Call a film F, in particular when that letter expressly stands for ‘Fail’, and you are practically inviting a cruel critical response – yet despite its setting in the world of contemporary education, there is something attractively oldschool about Johannes Roberts’ hoodie horror, be it the the Eighties-style masked slash-and-dash in a comprehensive’s corridors, youth-on-teacher violence that harks back to Class of 1984, The Principal and One Eight Seven, or the Argento-aping soundtrack of echoing whispers and hummed nursery tunes.

Eleven months after being physically assaulted by a pupil in his own class and hung out to dry by the school authorities, English teacher Robert Anderson (David Schofield) is a broken man – estranged from his beloved wife and daughter, addicted to the bottle, and unhealthily obsessed with the growth in adolescent violence. So when one night his school comes under murderous attack from a gang of silent, hooded youths, it is the realisation of all Robert’s worst nightmares.

F effortlessly converts Noughties anxieties about the generation gap into genre thrills, while bringing an unusual psychological resonance to all the breathless cat-and-mouse by focussing not on the identities and motives of the faceless assailants, but instead on the creepy, somewhat unhinged persona of the teacher whose fears appear to have conjured them. If the dilemma-driven ending seems to come out of nowhere, it will also send your mind back through the film’s empty rooms and hallways in search of a rational explanation for everything that has happened. Boasting a wonderfully hangdog central performance and gore that is all the more effective for its infrequency, Roberts’ film is a solid A minus.

Red Hill

With its horseback riding, street shootouts, guitar-and-horns soundtrack, and new hero in town by the name of Shane, Patrick Hughes’ Red Hill is a western transplanted to the changing landscape of Victoria’s High Country in Australia – and it is also a tense revenger leavened with some dark humour.

Gun-shy cop Shane Cooper (Ryan Kwanten) is ‘a blow-in from the big smoke’, having just relocated to the country so that his wife Alice (Claire van der Boom) can enjoy a quiet, stress-free pregnancy – but on Shane’s first day at work, convicted murderer Jimmy Conway (Tommy Lewis) breaks out of jail. Gruff local police captain Old Bill (Steve Bisley) quickly forms an armed posse to stop the escaped native tracker from getting into town – but over one long night, both a burn-scarred Conway and an errant big cat will visit a bloody vengeance on the community, even as Shane will at last stand up in his saddle and become the law.

There have been reported sightings of black panther ‘cryptids’ in Australia since at least the end of World War II, but in a film featuring an Aborigine (played, significantly, by the star of 1978’s The Chant of Jimmie Blacksmith) with a righteous grudge against the local constabulary, it is hard not to think of those other ‘Black Panthers’, the African-American activists of the Sixties and Seventies who who were known for their armed tactics against police racism, brutality and injustice. And so writer/director Patrick Hughes finds a way to make his imported tropes (from the oater and ‘nature’s revenge’ horror) reflect upon a nation’s unresolved issues with its colonial past, as well as upon the disruptive dangers of introduced species (be they white settler, city cop or bloodthirsty feline). Most important of all, though, Red Hill offers one deftly handled genre thrill after another, making Shane’s comeback a whole lot of fun.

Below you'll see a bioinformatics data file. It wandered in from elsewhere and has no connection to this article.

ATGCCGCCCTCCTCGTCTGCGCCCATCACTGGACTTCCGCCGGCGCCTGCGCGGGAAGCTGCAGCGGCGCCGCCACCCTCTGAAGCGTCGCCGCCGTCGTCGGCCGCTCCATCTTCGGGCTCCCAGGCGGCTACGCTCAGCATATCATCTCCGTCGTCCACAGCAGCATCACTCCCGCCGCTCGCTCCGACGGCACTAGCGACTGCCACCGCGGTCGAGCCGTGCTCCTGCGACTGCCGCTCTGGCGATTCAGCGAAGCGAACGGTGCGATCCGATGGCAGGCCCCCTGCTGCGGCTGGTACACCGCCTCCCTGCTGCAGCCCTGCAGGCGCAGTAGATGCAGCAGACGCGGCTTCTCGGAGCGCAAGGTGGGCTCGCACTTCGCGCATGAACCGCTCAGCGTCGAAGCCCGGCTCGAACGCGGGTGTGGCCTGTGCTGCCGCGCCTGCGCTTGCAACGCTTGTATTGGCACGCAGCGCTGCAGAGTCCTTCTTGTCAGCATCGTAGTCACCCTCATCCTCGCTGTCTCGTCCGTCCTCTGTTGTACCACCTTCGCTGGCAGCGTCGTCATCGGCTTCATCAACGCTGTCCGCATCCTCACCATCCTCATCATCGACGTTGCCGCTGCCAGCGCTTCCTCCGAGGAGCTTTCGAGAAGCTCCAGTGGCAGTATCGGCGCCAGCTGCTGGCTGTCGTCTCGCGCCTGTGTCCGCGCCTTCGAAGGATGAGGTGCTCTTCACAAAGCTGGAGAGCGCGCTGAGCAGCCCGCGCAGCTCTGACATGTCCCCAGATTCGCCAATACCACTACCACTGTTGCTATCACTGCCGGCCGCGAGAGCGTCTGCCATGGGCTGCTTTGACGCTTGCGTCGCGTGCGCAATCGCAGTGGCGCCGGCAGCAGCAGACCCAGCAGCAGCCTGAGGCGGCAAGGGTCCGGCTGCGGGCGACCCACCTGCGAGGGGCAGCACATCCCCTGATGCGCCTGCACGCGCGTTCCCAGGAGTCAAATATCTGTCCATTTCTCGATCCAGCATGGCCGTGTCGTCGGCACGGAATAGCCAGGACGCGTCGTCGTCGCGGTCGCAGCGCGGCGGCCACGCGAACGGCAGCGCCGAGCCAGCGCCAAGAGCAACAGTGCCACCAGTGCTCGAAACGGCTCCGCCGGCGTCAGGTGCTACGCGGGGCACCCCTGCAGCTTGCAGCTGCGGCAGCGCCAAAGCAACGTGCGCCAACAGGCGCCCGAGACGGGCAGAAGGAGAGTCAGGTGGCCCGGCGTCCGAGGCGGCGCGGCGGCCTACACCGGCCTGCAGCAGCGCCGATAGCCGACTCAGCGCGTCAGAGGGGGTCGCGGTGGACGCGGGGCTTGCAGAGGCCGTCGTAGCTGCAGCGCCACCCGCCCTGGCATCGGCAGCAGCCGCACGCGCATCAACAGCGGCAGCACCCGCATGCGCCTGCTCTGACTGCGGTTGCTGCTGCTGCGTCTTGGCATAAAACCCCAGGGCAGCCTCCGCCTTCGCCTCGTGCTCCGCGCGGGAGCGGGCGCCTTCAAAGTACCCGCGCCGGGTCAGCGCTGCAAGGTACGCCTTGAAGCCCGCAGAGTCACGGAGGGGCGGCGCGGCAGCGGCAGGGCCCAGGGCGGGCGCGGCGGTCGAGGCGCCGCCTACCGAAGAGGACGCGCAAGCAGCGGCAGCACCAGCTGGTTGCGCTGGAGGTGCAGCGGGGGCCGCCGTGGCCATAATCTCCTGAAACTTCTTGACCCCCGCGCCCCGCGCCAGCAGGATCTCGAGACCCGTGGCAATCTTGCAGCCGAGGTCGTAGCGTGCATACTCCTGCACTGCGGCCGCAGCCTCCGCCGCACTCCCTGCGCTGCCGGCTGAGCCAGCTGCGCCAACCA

Alien Vs. Ninja

The first film to emerge from Sushi Typhoon, Nikkatsu studio’s new extreme gore label, has a title that says pretty much everything you need to know. For Seiji Chiba’s Alien Vs. Ninja is all at once a cheapie ‘mockbuster’ rip-off of Alien Vs Predator, an Outlander-style imagining of 16th century warriors facing ‘monsters’ from even further afield than the ‘foreign land’ that has introduced guns (not to mention genre cinema) to Japan – and an excuse for some wildly over-the-top extra-terrestrial ass-kicking. All of which the film certainly delivers, with the fight scenes in particular proving both inventive and highly effective – and if the idea of armed assassins bashing it out against space creatures does not appeal, you cannot complain that the film was in any way falsely advertised.

To ridicule Alien Vs. Ninja for its ropey CGI, its man-in-a-rubber-suit creature FX, and the anachronistic black-plastic-and-vinyl bondage gear sported by the ninjas, would be to approach the film in entirely the wrong spirit. Yet while this film shares the anything-goes splattercore sensibility of Tokyo Gore Police and Vampire Girl Vs. Frankenstein Girl, it is neither fast enough nor visually inventive enough to distract from the emptiness of its plot. A couple of clownish characters (the cowardly ninja Nezumi, and a gay villager with eyepatch and fan), apparently intended as comic relief, simply fail to translate as in any way funny, while everyone else is too broadly drawn to keep the viewer engaged even for the film’s relatively brief duration. As for the decision to give a bloodthirsty alien the head of a dolphin, think of it as revenge for The Cove

Anton Bitel